My parental home was located in Diepenbrockstraat. Fate decided otherwise and I never came to live in the house. By coincidence, the street in question played a role in my existence several times.
I went looking for what that actually is, Diepenbrockstraat. In many different places in the Netherlands I have photographed the Diepenbrockstraten, squares, courtyards and avenues together with the vicinity of the “Componistenwijk”. This book shows a selection from these recordings.
I have started to observe accurately how people relate to their living environment. The place of residence is in many cases chosen carefully. For example, an environment can be considered suitable for the children to grow up or to enjoy a quiet old age.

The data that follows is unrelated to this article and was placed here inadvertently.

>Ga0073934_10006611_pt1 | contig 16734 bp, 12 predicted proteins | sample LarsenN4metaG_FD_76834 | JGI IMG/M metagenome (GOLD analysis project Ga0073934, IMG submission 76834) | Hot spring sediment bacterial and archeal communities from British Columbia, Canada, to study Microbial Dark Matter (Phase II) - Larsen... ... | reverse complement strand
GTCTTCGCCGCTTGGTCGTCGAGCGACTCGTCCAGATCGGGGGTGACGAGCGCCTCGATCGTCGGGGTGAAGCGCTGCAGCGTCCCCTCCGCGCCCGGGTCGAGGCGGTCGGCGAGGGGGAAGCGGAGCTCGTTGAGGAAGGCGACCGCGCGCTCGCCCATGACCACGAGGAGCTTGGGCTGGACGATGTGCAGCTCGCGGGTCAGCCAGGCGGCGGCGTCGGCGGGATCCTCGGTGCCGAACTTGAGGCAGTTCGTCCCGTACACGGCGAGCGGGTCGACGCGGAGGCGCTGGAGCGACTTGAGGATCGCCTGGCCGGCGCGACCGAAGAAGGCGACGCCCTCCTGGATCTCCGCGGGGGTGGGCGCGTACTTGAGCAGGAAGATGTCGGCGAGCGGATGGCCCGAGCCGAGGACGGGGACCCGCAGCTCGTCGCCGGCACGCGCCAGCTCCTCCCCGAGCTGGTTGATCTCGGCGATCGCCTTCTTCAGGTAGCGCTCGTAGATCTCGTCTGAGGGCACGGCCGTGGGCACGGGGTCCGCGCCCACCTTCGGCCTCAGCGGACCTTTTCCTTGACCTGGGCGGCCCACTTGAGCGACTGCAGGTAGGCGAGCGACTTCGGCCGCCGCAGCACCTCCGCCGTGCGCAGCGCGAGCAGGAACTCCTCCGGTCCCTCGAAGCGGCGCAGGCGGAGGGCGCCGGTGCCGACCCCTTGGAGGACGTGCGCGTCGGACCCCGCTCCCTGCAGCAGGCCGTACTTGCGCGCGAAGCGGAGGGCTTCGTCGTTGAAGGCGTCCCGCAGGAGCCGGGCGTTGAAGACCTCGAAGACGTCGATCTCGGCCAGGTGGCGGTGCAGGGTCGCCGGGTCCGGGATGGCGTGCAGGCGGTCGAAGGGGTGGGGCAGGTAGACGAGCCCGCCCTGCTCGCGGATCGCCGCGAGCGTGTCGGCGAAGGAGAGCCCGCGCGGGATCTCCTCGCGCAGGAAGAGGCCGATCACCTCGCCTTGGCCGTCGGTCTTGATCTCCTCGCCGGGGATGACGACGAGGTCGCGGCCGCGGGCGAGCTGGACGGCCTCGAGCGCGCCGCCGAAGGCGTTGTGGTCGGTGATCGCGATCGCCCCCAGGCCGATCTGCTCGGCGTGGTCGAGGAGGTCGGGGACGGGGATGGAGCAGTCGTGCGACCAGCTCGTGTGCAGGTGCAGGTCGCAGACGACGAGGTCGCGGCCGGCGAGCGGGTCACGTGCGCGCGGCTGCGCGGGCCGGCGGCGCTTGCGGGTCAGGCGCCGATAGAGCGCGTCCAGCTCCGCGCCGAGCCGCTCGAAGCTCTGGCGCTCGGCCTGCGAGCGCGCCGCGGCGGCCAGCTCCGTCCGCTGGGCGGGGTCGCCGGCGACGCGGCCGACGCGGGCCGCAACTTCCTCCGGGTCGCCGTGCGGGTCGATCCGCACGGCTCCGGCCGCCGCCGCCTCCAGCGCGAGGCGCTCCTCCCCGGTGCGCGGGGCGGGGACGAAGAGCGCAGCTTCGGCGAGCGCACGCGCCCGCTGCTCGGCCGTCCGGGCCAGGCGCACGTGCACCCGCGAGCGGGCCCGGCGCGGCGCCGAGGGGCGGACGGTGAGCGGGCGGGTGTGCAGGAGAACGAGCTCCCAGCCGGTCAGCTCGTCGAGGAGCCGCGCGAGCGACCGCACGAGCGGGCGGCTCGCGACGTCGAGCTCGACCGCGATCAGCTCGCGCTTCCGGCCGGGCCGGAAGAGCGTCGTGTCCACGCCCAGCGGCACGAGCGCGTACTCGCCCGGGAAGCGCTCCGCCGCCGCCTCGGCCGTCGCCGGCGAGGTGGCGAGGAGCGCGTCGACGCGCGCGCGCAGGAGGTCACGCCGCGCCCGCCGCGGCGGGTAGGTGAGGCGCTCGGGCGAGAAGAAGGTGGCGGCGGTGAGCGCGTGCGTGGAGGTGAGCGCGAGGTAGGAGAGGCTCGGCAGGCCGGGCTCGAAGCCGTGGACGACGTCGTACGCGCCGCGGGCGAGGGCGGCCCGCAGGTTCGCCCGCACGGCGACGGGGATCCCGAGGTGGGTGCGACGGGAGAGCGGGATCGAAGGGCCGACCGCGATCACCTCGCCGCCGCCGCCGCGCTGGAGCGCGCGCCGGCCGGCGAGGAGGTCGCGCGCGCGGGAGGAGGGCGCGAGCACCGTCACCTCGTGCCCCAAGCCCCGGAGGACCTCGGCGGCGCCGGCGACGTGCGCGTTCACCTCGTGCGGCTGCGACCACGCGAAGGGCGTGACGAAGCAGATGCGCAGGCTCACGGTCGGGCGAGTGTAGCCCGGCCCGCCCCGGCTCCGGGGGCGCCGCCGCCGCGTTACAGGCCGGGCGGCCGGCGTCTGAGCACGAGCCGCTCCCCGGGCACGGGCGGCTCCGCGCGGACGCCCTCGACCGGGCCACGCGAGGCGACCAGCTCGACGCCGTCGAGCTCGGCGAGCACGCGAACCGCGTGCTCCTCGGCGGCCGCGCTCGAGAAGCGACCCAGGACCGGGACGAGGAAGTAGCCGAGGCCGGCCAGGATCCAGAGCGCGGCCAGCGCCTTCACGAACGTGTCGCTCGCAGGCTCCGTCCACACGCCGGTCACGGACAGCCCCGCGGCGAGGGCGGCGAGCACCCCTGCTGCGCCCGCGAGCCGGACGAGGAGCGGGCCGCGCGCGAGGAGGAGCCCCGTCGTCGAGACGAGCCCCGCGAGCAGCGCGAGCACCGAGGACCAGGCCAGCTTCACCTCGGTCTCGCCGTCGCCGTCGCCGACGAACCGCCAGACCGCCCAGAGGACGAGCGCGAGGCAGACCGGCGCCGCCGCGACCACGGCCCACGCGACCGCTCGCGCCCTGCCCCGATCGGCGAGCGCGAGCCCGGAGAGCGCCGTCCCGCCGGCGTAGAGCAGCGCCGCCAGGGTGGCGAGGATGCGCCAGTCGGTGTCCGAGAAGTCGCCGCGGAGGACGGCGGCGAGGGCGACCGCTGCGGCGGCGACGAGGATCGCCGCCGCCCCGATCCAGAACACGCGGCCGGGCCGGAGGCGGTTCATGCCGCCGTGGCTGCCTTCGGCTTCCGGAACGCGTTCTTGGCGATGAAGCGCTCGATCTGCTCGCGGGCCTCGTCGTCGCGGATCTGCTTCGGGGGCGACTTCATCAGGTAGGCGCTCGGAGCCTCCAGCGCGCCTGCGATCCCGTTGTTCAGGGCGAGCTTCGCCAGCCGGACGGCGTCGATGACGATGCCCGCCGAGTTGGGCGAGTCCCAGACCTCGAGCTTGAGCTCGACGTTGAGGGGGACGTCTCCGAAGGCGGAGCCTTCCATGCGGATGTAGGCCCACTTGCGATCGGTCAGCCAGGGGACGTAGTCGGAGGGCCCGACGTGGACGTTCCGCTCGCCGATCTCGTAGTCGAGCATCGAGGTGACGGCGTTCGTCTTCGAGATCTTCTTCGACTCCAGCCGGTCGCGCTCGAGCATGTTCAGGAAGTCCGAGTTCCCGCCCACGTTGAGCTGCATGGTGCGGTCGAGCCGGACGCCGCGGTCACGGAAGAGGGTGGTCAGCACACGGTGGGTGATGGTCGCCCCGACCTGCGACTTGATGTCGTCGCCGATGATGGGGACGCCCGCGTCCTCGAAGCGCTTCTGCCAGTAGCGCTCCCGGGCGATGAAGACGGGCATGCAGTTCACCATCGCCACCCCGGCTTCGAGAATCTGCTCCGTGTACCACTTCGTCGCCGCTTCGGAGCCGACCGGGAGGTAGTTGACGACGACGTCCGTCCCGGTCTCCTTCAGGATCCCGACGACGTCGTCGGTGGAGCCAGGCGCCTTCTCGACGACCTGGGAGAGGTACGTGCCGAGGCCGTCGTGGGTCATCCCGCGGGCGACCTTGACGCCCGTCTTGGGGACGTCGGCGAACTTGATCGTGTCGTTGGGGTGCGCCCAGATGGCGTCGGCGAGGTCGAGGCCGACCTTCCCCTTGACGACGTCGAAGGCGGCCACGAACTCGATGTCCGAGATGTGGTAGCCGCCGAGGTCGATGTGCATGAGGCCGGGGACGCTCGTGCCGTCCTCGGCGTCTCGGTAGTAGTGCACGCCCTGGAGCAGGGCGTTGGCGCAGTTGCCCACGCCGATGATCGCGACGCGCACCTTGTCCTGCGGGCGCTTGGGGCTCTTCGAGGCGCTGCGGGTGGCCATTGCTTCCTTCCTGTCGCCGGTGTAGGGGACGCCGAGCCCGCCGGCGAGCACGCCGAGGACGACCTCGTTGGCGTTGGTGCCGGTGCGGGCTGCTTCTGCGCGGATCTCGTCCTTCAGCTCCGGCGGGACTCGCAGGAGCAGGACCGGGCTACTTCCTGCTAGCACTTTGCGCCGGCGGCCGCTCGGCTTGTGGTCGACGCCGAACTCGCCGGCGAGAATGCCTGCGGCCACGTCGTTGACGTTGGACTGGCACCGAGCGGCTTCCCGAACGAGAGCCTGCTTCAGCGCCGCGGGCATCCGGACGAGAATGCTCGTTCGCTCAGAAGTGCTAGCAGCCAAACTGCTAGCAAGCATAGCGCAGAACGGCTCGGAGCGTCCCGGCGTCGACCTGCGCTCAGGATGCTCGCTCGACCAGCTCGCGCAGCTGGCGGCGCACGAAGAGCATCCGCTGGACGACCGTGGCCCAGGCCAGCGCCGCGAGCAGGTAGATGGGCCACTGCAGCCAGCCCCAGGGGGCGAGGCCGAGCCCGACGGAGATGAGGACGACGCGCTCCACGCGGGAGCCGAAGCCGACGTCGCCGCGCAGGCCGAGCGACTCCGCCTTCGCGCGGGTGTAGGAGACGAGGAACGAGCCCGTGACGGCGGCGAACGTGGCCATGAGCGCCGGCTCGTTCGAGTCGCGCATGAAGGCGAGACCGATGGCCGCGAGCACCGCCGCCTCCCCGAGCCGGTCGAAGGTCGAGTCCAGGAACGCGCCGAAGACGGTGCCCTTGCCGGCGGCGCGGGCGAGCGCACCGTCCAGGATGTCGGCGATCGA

The furnishing and design of the cadastral space, the garden and parking space will receive a lot of attention. The placement of shrubs and trees is determined strategically. There is a need to distinguish oneself from neighbors or to blend in with the environment.
There is also a strong need to shield oneself from the same environment. As if they don’t want to be part of it. Safety and security are values that play an important role. I have experienced several times that as a photographer I was approached with suspicion. “Who are you” and “what are you doing” are frequently asked questions. “Now it is already so unsafe here and you will also come and snoop around”. I was asked to stop what I was doing and sometimes the police were even called. I often felt unwanted. Is this how I relate to Diepenbrockstraat?
The lyrics consist of parts of poems from Dutch Romanticism. They deal with housing, the city, the house and the landscape. The verses contain desires and dreams about an ideal world, about coming home and feeling home and ask questions about who we are and where we belong.